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Saturday, 23 November 2013

BLACK SOCIAL HISTORY : AFRICAN AMERICAN " OTIS READING "A SINGER KNOWN FOR HIS SINCERE EMOTIONAL DELIVERY AND BECAME THE VOICE OF SOUL : GOES INTO THE " HALL OF BLACK GENIUS "

                            BLACK             SOCIAL            HISTORY                                                                                                                                                                                                                                         Singer-songwriter Otis Reading was born on September 9, 1941, in Dawson, Georgia. He was discovered after recording "These Arms of Mine." Known for his sincere emotional delivery, Reading became the voice of soul music. As his career was taking off, he died in a plane crash on December 19, 1967. The song "(Sitting' on) The Dock of the Bay" became his first and only No. 1 hit in 1968.

Early Life

Otis Ray Reading Jr. was born on September 9, 1941, in Dawson, Georgia. When he was 5 years old, Reading's family moved to Macon, Georgia, where he grew up listening to the music of Sam Cooke and Little Richard. In the late 1950s, Reading joined the Up setters, the band that had formerly backed Little Richard.

Recording Hits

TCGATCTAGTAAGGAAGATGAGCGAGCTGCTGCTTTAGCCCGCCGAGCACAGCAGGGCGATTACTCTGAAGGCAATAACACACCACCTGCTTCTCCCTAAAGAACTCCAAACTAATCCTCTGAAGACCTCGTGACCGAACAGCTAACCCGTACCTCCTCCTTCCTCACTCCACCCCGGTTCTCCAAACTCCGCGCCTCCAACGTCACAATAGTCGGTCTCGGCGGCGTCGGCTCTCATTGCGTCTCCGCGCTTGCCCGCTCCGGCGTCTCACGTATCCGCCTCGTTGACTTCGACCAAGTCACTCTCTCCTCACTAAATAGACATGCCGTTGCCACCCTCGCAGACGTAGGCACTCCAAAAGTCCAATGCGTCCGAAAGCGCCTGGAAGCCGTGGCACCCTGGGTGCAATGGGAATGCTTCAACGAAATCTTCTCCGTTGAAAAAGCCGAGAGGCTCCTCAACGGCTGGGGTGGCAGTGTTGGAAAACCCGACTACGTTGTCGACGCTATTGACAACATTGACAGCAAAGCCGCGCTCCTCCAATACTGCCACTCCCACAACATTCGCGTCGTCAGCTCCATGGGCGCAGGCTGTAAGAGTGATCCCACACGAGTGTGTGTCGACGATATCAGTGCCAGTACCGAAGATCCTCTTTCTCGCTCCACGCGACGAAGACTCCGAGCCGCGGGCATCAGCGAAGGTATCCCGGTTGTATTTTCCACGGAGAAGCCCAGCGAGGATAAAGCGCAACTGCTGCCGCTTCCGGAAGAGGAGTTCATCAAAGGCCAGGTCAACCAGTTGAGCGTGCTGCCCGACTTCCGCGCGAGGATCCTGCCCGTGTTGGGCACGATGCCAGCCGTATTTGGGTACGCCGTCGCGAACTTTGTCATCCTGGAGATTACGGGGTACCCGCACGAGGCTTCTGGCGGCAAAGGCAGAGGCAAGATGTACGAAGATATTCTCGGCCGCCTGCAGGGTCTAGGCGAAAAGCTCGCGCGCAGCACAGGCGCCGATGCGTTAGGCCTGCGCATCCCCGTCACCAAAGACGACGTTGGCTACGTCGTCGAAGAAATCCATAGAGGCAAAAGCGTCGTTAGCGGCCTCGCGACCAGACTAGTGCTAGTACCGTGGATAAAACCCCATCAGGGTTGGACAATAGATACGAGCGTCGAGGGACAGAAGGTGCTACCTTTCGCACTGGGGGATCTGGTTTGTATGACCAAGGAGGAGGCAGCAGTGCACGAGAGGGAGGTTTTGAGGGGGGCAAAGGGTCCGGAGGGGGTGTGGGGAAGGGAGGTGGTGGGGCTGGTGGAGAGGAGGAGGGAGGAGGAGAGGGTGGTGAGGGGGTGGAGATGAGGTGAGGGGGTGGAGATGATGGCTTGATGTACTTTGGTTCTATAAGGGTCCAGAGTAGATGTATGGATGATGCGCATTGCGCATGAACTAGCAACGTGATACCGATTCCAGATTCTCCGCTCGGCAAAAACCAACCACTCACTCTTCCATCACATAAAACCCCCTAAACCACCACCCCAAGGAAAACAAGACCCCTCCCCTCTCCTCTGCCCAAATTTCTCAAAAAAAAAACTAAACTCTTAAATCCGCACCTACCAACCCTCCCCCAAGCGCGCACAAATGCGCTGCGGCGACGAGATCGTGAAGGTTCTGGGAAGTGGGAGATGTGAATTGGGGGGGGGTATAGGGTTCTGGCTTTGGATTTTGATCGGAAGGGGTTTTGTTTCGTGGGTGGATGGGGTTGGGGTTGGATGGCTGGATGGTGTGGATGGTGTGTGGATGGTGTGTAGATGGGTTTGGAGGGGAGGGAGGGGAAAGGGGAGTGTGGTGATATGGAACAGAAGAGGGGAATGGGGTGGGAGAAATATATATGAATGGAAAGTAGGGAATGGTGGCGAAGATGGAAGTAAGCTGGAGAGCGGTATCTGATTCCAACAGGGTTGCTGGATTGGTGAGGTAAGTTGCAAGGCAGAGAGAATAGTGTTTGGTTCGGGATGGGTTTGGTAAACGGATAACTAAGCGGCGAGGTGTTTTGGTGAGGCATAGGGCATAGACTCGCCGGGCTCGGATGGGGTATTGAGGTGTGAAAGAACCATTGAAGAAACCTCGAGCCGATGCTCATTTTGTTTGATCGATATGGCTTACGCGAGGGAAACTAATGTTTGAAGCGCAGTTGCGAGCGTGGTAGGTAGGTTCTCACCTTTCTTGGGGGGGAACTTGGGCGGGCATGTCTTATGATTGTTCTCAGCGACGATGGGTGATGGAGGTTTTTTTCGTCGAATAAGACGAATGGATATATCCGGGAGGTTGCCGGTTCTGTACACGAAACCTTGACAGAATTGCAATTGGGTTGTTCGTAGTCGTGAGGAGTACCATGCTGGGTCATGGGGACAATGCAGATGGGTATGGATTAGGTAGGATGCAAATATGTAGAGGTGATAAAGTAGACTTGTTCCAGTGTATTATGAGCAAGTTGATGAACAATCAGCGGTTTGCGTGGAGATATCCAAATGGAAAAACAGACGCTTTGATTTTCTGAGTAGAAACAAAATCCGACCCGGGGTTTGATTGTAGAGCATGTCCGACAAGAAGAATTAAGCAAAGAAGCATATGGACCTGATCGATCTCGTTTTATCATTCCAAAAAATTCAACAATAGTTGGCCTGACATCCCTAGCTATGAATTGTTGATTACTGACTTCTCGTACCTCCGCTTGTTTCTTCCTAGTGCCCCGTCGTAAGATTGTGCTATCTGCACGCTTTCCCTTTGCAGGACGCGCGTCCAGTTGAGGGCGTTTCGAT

In 1960, Otis Reading moved to Los Angles, California, where he began releasing singles. He returned to Georgia a year later and recorded "Shout Bamalama." He befriended guitarist Johnny Jenkins and joined his band, the Pinetoppers. During one of Jenkins's recording sessions at Memphis's Stax studios, Reading recorded a ballad he'd written, "These Arms of Mine." The song quickly took off, rising to No. 20 on the R&B charts in 1963.
Redding began a career recording at Stax, playing guitar and arranging his own songs. He was known for his energy in the studio and, in 1965, recorded the album Otis Blue: Otis Reading Sings Soul in one day. He released "I've Been Loving Your Too Long (to Stop Now)" that same year, and "Fa-Fa-Fa-Fa-Fa (Sad Song)" a year later.
In 1967, Redding released a successful duet album with Carla Thomas. That same year, he produced Arthur Conley's "Sweet Soul Music," which went to No. 2 on the R&B charts. Other artists also made his songs successful. The Rolling Stones made "Satisfaction" famous in 1966, and "Respect" became a classic the following year when Aretha Franklin sang it. Hoping to become more involved behind the scenes, Redding started his own label, Jotis.

Performance Style

In addition to sales, Reading's magnetic stage presence and sincere performances and made him star. On June 17, 1967, Reading performed at the Monterrey International Pop Festival, where he was enthusiastically received. His emotional style and powerful singing became the synonymous with soul music.

Death



































































On December 6, 1967, Reading recorded "(Sittin' on) The Dock of the Bay." The song hit No. 1 on the pop and R&B charts the following year, but Reading wouldn't live to see his success. Four days after the recording session—on December 10, 1967—Reading and four members of his band, the Bar-Keys, were killed after their chartered plane crashed into a Wisconsin lake.

Legacy

"(Sittin' on) The Dock of the Bay" is credited with influencing the soul movement by combining traditional rhythm and blues with folk. Three albums of Reading's recordings were released posthumously.
In 1989, Otis Reading was inducted to the Rock and Roll Hall of Fame. In 1999, he was awarded the Lifetime Achievement Award at the Grammy Awards.